Now, new research suggests this matters not only to philosophical debates about ethics, but also when it comes to modern technological advances in a key space — autonomous vehicles, which are already being experimented with by Google and others.
These vehicles are widely expected to become vastly more prominent in transportation systems going forward, not only as personal vehicles, but also as taxis or even mass transit systems, in significant part because they will be safer.
But how will they deal with tough “moral” situations, which are likely to arise in rare but nonetheless controversial and high profile cases?
In two new articles in the journal Science Thursday, researchers explore this question — and they don’t find any easy answers.
“Experts say that 90 percent of accidents are avoidable by technology that basically will eliminate human error,” said Iyad Rahwan, a professor at MIT’s Media Lab who conducted one of the studies with Jean-François Bonnefon of the University of Toulouse Capitole in France and Azim Shariff of the University of Oregon.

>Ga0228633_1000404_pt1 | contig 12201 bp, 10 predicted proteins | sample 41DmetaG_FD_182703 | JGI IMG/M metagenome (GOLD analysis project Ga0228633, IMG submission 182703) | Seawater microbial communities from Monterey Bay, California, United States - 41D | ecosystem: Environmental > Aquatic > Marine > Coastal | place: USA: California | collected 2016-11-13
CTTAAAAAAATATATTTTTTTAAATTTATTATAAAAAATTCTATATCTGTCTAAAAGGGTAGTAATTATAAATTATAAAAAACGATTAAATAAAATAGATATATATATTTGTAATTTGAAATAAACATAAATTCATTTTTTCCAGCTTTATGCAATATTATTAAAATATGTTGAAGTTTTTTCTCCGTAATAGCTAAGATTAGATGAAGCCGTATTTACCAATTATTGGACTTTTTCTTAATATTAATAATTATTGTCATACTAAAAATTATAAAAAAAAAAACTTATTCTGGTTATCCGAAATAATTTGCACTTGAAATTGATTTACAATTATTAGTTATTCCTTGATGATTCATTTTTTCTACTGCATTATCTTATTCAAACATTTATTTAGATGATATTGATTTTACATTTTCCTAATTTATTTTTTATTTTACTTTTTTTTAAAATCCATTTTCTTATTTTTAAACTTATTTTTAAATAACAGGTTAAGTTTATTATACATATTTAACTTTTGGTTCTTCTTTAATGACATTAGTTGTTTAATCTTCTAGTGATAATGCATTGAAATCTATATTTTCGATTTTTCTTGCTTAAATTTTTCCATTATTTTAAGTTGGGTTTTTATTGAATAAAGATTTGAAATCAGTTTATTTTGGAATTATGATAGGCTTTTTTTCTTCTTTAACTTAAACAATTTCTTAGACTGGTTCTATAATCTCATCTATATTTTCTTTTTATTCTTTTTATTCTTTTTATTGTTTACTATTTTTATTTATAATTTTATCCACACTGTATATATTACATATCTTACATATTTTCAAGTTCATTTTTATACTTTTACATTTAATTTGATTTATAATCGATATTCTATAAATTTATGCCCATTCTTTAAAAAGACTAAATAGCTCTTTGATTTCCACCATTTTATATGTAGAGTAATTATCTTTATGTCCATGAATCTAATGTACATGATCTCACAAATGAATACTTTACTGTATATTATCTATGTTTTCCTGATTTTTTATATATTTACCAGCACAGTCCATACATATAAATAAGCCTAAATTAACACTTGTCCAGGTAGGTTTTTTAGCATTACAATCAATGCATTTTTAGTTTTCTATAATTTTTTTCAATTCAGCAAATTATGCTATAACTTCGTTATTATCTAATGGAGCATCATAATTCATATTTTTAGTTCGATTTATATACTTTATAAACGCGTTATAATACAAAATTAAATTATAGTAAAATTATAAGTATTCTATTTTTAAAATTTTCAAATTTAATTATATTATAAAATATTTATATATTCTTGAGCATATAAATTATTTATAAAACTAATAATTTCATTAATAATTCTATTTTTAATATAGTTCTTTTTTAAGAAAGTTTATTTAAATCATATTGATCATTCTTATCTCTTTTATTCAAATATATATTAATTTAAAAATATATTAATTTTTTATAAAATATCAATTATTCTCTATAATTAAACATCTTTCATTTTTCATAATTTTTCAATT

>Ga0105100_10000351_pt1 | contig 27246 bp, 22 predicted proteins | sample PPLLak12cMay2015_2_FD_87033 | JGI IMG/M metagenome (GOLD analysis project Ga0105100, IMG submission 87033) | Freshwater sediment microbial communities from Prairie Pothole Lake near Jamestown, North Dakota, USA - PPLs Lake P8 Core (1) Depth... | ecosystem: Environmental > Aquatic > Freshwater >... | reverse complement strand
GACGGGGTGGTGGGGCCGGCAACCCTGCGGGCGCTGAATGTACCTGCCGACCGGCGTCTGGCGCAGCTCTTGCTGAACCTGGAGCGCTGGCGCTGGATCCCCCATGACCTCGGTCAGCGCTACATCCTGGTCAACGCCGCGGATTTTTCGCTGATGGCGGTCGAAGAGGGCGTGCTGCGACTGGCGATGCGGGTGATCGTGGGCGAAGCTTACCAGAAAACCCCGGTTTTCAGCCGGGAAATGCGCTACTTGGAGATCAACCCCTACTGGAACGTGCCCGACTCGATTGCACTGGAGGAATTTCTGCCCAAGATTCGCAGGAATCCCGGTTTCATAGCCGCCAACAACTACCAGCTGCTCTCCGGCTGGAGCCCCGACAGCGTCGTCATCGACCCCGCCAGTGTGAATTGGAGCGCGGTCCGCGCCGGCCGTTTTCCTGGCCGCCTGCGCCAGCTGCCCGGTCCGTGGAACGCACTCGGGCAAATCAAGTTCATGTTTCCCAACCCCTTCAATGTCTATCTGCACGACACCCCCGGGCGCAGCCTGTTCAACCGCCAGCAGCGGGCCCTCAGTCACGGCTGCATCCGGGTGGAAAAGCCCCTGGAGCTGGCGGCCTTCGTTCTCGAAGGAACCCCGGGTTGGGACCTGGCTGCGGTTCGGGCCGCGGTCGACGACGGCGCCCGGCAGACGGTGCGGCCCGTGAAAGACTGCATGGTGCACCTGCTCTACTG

“The other 10 percent are caused by less controllable things, like maybe bad weather conditions, or mechanical failures, or just kind of random freak accidents, that not even a very sophisticated computer can avoid,” he continued. “And it’s those minority of accidents that may lead to tradeoffs.”
Rahwan and his coauthors suggest that a proliferation of self-driving cars could do anything from ameliorate traffic problems to saving vast amounts of energy — and they are also forecast to be much safer, overall. Thus, they are expected to be able to save lives and lessen the 1.25 million annual road fatality deaths.
Nonetheless, these vehicles will occasionally have to “make difficult ethical decisions in cases that involve unavoidable harm,” they write. How they resolve those decisions, in turn, will depend on their programming — whose nature, these researchers believe, is likely to become a matter of significant public debate as the vehicles themselves become more common.